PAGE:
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Keywords: theory of mind; social cognitive development; divorce; fathers; parent-child relationships
Theory of Mind
The Theory of Mind Lab is working to solve a potentially serious, but overlooked, problem with the standard tasks used to assess young children's understanding of false beliefs. These same tasks have been used to study theory of mind in infants and chimpanzees. The problem is that a confound in the tasks makes the interpretation of correct answers ambiguous and obscures a developmentally intermediate way of reasoning about the mind. The resolution of this problem will have theoretical implications for how children's theory of mind develops and for how theory of mind has evolved, and practical implications for interventions with autistic individuals. Other theory of mind topics include young children’s early linguistic references to mental states, and school-age children’s and high schoolers’ understanding of the interpretative nature of mental processes and how that relates to their understanding of conflict and their aggressive behavior.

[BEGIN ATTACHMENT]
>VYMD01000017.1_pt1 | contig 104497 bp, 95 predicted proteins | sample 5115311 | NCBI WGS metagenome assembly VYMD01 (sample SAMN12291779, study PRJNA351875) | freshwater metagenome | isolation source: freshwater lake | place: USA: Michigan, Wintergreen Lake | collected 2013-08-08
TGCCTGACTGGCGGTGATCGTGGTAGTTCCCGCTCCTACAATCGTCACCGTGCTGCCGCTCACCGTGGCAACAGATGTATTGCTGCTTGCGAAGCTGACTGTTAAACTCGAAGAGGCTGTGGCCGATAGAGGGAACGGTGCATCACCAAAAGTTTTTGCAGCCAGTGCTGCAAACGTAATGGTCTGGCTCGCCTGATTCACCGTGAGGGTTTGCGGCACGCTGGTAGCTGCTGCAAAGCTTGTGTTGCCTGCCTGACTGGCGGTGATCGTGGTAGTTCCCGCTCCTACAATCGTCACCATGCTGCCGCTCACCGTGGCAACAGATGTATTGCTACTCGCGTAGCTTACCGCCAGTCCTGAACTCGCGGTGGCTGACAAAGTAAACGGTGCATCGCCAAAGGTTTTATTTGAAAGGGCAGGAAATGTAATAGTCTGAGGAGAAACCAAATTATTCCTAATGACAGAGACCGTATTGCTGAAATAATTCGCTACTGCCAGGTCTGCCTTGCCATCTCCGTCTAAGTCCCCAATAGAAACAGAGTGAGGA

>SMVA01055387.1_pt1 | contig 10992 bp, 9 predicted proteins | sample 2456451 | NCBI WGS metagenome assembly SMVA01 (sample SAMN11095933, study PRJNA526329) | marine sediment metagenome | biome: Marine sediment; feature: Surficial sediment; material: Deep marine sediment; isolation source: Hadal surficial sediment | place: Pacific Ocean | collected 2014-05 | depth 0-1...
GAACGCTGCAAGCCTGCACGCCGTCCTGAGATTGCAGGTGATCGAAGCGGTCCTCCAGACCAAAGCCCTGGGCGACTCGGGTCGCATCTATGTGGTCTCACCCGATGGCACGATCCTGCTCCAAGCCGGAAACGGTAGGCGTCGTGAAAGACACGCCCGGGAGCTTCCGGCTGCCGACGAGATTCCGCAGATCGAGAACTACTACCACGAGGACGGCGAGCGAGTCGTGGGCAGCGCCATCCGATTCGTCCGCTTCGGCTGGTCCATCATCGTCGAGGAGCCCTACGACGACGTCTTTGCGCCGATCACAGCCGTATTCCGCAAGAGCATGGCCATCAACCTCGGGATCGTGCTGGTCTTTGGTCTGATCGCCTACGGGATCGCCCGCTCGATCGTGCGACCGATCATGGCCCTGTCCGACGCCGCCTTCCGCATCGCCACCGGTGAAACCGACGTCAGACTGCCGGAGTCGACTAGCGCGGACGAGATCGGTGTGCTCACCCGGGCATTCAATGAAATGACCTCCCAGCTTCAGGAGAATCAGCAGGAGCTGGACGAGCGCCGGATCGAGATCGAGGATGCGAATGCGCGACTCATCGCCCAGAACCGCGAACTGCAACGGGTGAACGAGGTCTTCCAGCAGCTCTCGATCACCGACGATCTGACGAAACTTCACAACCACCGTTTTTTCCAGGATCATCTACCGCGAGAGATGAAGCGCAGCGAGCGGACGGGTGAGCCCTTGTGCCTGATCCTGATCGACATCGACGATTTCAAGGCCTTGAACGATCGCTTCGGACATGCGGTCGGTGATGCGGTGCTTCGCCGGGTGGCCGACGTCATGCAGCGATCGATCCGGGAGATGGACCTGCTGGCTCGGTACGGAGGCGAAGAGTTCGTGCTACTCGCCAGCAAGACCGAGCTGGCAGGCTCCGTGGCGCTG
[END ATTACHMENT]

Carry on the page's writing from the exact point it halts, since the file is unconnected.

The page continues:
Father & Divorce
We are particularly interested in the impact of father-child relationships on the long-term health of the children and have been conductin research in the NIH-funded longitudinal study of the role of fathers and stepfathers in adolescent and emerging adult development. In other projects with divorced families, we also study the long-term effects of the father-child relationship, parent conflict, and visitation arrangements on children. Dr. Fabricius is focused on the implications this research can have for social policy.
Part 4: Full Circle: “ASU students told me 18 years ago they wanted equal parenting time, we changed the law to give them equal parenting time, and now we can determine the causal impact of the law change on their mental and physical health. If you’ve got an idea, you can change the world.”